Maes Hughes wadded up his shirt and stuffed it into his duffel bag. He tossed in his toothbrush and toothpaste, his hairbrush, his various toiletries, and the rest of his clothing, pausing only to ...
Maes Hughes wadded up his shirt and stuffed it into his duffel bag. He tossed in his toothbrush and toothpaste, his hairbrush, his various toiletries, and the rest of his clothing, pausing only to brush tears out of his eyes with irritation.
He was in Roy’s apartment, preparing to leave. He had not come here directly from the office, though. After he had run out of Central HQ with his best friend’s blood dripping from his stinging knuckles, Maes had wandered around the city in a daze, his mind reeling and lurching with all the terrible information that he had just gleaned and from the terrible act that he had just committed. He’d walked down the street, weeping openly, completely oblivious to the stares that he earned himself with his desperate anger and anguish.
He was lost. He had nothing within him other than horror and guilt and a sick, betrayed sort of rage that gnawed on his insides like a cancer. How could anyone have done such goulish, atrocious things to another human being... much less to an unarmed housewife and to a child...? Maes had not been able to read the whole report. He had not been able to make himself look at the pictures of his ravaged child before he thought his heart was going to cave in with pain if he didn’t turn away and focus his destructive emotion on something else... on Roy.
Before he’d read that report, Maes had thought that he couldn’t possibly feel any more pain. He thought that he’d reached the full capacity of human suffering, but he was wrong. This new anguish was like a physical sickness, an ulcer eating away at every part of him from the inside. And then to think that Roy had known all those terrible things... had kept the files away from Maes and then lied about it... Maes had just snapped. Much of what happened in the colonel’s office was a red blur of rage that had not dissipated until Roy was on the floor, gagging on his own blood. Only then did the icy daggers of Regret and Self-Loathing plunge themselves into Maes’ chest, joining the other frigid blades of Grief and Betrayal that were already imbedded there.
Maes had run. Overwhelmed by a cacophony of emotions, he had just run. He’d stumbled through the city like a madman, desperately clutching the accursed file to his chest as he tried to figure out what to do or where to go. He didn’t remember going back to Roy’s apartment but somehow he had ended up there, lying on the man’s couch and sobbing hard into the cushions. He had been in hysterics, his still-bloody hands clinging to the fabric of the sofa as he trembled and wept, helpless in this omnipotent inundation of emotional pain. Once he’d finally managed to calm himself down enough to think rationally, he started packing. He couldn’t stay here anymore.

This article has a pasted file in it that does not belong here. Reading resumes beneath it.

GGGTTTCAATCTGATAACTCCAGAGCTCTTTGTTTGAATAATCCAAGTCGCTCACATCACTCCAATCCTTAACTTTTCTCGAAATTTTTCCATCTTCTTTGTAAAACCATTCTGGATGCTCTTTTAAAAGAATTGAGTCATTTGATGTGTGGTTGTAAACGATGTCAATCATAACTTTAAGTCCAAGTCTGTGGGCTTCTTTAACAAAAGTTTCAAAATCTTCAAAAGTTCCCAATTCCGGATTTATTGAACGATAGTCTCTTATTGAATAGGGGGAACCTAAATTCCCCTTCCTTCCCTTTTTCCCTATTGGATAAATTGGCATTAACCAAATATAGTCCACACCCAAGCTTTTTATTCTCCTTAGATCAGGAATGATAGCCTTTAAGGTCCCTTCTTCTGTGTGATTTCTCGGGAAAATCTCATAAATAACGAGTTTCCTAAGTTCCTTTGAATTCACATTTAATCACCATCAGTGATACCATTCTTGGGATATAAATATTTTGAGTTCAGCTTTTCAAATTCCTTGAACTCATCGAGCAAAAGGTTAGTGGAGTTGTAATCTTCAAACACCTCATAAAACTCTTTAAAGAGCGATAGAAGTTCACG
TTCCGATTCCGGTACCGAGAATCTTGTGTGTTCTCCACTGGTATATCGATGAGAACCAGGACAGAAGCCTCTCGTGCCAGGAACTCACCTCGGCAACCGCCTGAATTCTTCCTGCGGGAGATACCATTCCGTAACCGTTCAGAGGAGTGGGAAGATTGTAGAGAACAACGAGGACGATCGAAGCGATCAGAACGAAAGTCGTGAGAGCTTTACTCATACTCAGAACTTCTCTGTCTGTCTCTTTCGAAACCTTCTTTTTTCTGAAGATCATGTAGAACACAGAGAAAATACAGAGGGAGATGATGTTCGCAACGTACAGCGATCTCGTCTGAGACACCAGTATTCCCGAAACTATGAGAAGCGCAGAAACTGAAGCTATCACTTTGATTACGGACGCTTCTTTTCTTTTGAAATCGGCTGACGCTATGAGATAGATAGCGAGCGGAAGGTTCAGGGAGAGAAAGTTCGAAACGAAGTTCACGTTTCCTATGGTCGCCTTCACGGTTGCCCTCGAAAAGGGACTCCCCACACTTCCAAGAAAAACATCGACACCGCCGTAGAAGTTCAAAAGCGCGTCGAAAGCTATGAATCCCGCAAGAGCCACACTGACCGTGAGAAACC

Not after what Roy had done to him...
Not after what he had done to Roy.
Hughes stood up from the couch, about to zip up his bag and leave when he heard the distinct sound of a key being eased into the lock on the front door. He froze, the duffel bag slipping from his hands and spilling half its contents onto the dark wooden floor. Maes didn’t think that he could handle seeing Roy at the moment. Not now. He braced himself as the door opened.
“Oh... Hi, sir.” Lieutenant Havoc said, looking both startled and a little uncomfortable as he opened the door and caught sight of Maes. Maes exhaled and nodded to Havoc, relief rending him unable to form the words for a proper greeting.
“I’m just here to pick up a few things for the colonel.” Havoc explained awkwardly, “He’s... in the hospital.”
Havoc might as well have kicked Maes in the chest rather than speak those last four words, for it gleaned the same breathless effect. The lieutenant colonel stared at the blond man, nauseatedly registering the dark, half-dried splotches of blood on the cuffs of Havoc’s uniform.
“Is he okay?” Maes managed to ask brokenly after a beat of dejected silence.
“Oh yeah, he’ll be fine.” Havoc hastened to assure him, taking a hesitant step forward. “He has a concussion, though, so they want to keep him overnight for observation.”
Maes took a deep breath and slowly lowered himself back onto the couch, his face in his hands.
“I didn’t mean to... I would never...” he rasped pleadingly through tearful gasps, unable to look at Havoc. He crossed his arms over his chest tightly and bent his head low, trying to stop the deep tremors of sorrow that were overtaking him again as he rocked himself gently back and forth. It was all too much to handle all at once. He couldn’t take it.
He scarcely noticed when Havoc sat next to him hesitantly, but when the younger man reached over and gripped Maes’ arm, he looked up, blinking tears from his moss-colored eyes.
“He knows, Maes.” Havoc said quietly. “He doesn’t blame you.”
Maes gave a strangled, bitter laugh at that, “Of course he doesn’t blame me. He blames himself. He always blames himself.” His voice broke a little and he pulled off his glasses to wipe his eyes before continuing: “He’s such a fucking martyr...”
Havoc had no reply to that. Maes looked down at his hands again and flexed them, staring at his torn and bloodied knuckles. There was a small chunk of ravaged flesh caught in the band of his wedding ring, making bile rise in the back of Maes’ throat as he shuddered and pulled pulled the ring off removed the ragged piece of Roy’s skin from the crafted gold.
“He didn’t even try to defend himself...” he rasped brokenly as he wiped the ring on his shirt and put it back on, “...But I just couldn’t stop hitting him. I was so angry...” He raised his gaze to Havoc again, “But he’s okay, right?”
Havoc squeezed his arm, “He will be.”
Maes nodded slowly, wiping his eyes again before putting his glasses back on. He reached for his upturned duffel bag and started tossing things back in.
“You leaving?” Havoc asked, watching him.
“I... I can’t stay here. I can’t be in the same house with him. Not now.”
“It’s probably a good idea...” He agreed bracingly. “Where will you go?”
Maes shrugged. He hadn’t really thought about it. His house was still technically a crime scene, so he couldn’t go home... but he needed to leave. “I’ll just stay at a hotel for a few days, I guess.”
Havoc nodded. “Just let us know where you’re staying, okay?”
Maes looked up at Havoc again, a little surprised. Maes liked Havoc, but they didn’t really know each other very well. They’d never really seen one another outside of work and generally stuck to friendly greetings or idle chat when they ran into each other in the office. But now Havoc was looking at Maes as if they were close friends sharing reassurance in the face of tragedy. Havoc was offering himself to Maes as a source of comfort, even though Maes didn’t know the man well enough to even remember his first name half the time.